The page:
I still remember my first chouquette.
I’m not big on breakfast. While it’s most people’s favorite meal, it’s something I usually resolve to eat around this time every year. Mostly, I fail. But one fine morning, I was in Paris and on my way to cooking school. Cooking school is not for the faint of heart or the empty of stomach. You need calories to burn. So as I passed by the bakery around the corner from Le Cordon Bleu, I gazed into the window for some inspiration.
In a little cloth-lined basket, I saw a stack of something I’d never noticed before. Puffs of crisp dough, covered in a crust of pearl sugar. I asked what they were. That baker was never friendly and replied with a terse, “chouquettes”. I realized I was on my own, so I ordered a handful. With my first bite it hit me: profiterole shells. They are profiterole shells, without all the sweetness of cream and chocolate. Just the simple, air-filled, balloon of a shell, crisp on the outside, airy pocket inside, and covered in sugar. A little bit eggy, just a little bit rich. But light enough for a girl who hates breakfast.
They’re so easy to make at home, and so charming to serve in a little basket at brunch. I add a slight American twist by serving them, and sometimes even injecting them, with an assortment of jams.
This post is cross-posted with EcoSalon. Check it out!
- ½ cup water
- ½ stick (4 tablespoons) unsalted butter
- 2 tablespoons granulated sugar
- A pinch of fine sea salt
- ½ cup flour
- 2 eggs
- 2 tablespoons pearl sugar, or more to taste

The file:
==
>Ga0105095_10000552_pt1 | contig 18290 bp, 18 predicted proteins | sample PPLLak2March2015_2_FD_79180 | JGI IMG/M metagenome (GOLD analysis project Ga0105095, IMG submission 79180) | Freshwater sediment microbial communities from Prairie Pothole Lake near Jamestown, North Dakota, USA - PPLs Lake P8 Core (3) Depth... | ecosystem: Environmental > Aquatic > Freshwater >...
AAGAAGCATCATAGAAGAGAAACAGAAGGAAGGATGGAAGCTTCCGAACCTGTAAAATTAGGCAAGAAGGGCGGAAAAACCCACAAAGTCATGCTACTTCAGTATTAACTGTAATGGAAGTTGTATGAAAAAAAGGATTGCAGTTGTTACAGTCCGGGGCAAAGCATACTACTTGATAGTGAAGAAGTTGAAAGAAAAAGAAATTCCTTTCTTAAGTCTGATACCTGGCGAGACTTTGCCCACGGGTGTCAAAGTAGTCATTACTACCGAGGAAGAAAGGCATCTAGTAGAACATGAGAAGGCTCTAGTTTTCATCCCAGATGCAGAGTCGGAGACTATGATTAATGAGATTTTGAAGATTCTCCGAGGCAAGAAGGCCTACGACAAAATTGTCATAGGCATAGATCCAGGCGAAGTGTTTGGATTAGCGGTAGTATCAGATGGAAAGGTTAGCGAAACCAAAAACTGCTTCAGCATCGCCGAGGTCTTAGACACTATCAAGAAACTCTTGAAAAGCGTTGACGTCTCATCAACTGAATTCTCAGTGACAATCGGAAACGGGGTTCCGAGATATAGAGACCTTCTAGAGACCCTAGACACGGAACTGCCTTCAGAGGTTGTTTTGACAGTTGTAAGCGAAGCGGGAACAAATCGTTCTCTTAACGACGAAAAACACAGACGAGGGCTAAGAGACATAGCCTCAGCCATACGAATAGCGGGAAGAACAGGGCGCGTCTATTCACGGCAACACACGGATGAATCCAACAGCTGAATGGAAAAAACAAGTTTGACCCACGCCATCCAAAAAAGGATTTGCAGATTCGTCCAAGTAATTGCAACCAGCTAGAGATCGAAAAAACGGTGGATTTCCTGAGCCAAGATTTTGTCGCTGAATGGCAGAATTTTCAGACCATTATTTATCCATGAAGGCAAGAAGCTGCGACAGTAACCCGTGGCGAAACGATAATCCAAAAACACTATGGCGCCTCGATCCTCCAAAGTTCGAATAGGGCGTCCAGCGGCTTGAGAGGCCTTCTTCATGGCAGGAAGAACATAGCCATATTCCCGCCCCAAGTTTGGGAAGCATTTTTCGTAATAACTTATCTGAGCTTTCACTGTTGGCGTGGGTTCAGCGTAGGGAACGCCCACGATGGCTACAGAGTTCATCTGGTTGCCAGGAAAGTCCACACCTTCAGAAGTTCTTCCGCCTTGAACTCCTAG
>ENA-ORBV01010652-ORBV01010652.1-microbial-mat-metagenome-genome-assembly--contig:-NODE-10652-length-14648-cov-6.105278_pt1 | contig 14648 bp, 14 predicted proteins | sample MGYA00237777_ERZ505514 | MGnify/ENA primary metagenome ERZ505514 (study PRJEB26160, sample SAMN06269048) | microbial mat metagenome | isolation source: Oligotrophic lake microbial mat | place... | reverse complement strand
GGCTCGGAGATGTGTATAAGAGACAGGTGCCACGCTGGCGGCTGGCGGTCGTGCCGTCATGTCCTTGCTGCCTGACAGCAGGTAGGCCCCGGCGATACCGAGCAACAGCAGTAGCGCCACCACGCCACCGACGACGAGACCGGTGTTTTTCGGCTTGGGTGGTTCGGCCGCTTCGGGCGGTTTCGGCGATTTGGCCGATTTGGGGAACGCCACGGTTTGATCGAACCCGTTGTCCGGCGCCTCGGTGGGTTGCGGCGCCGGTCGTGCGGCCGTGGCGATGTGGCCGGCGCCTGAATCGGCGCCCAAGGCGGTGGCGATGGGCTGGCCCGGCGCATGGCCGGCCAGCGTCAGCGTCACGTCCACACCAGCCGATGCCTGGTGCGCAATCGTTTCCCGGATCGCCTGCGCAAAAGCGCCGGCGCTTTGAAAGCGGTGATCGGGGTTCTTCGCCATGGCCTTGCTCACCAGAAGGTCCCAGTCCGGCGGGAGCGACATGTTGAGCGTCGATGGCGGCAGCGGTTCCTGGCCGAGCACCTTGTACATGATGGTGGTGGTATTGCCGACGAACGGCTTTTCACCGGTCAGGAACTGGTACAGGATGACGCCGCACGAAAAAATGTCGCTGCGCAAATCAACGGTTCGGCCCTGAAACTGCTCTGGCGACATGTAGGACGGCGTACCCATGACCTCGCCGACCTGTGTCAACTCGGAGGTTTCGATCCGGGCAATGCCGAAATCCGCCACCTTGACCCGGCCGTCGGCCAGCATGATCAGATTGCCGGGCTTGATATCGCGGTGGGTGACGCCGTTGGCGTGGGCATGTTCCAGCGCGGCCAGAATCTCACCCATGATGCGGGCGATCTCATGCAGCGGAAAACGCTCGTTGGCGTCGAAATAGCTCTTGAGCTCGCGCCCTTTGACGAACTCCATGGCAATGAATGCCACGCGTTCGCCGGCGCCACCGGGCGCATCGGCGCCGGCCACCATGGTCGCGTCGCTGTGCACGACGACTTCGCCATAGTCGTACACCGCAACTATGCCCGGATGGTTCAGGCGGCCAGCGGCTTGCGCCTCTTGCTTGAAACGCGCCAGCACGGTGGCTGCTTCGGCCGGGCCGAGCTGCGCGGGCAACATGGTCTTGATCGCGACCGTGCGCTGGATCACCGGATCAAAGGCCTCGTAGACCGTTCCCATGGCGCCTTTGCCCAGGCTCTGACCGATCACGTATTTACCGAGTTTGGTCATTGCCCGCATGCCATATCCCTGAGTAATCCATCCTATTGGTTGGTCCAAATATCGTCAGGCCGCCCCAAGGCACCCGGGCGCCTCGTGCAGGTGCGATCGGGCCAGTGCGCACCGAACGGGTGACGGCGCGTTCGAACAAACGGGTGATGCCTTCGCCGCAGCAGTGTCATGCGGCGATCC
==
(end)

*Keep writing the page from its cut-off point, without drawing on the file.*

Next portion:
- Assorted jams and preserves
Preheat the oven to 400°F. In a medium saucepot, bring the water, butter, sugar, and salt to a boil in a covered pot over medium heat. Take the pot off the heat, and dump in the flour. Stir with a wooden spoon until completely incorporated. Return the pot to medium-low heat and stir for 60 seconds, until the dough comes away from the sides of the pot and forms a ball.
Turn the dough out into a bowl, and add 1 egg at a time, stirring with a wooden spoon until the egg is completely incorporated. The dough will be thick and sticky. Use a tablespoon measure to place balls of dough on a parchment- or Silpat-lined baking sheet, spacing out the chouquettes. Dip your finger in a bowl of water, and pat down any spikes in the dough that might burn. Sprinkle with pearl sugar.
Bake 10 minutes at 400°F, then reduce the heat to 350°F for 30 additional minutes. Take the chouquettes out of the oven, pierce the bottom of each pastry with a skewer, and cool on a wire rack. The hole in the bottom allows the steam to escape without making the chouquette soggy. Serve in a cloth-lined basket.
If you can't find pearl sugar, do what I did here: put 12 sugar cubes in a freezer baggie and use a rolling pin to lightly smash them up. Solution!print this recipe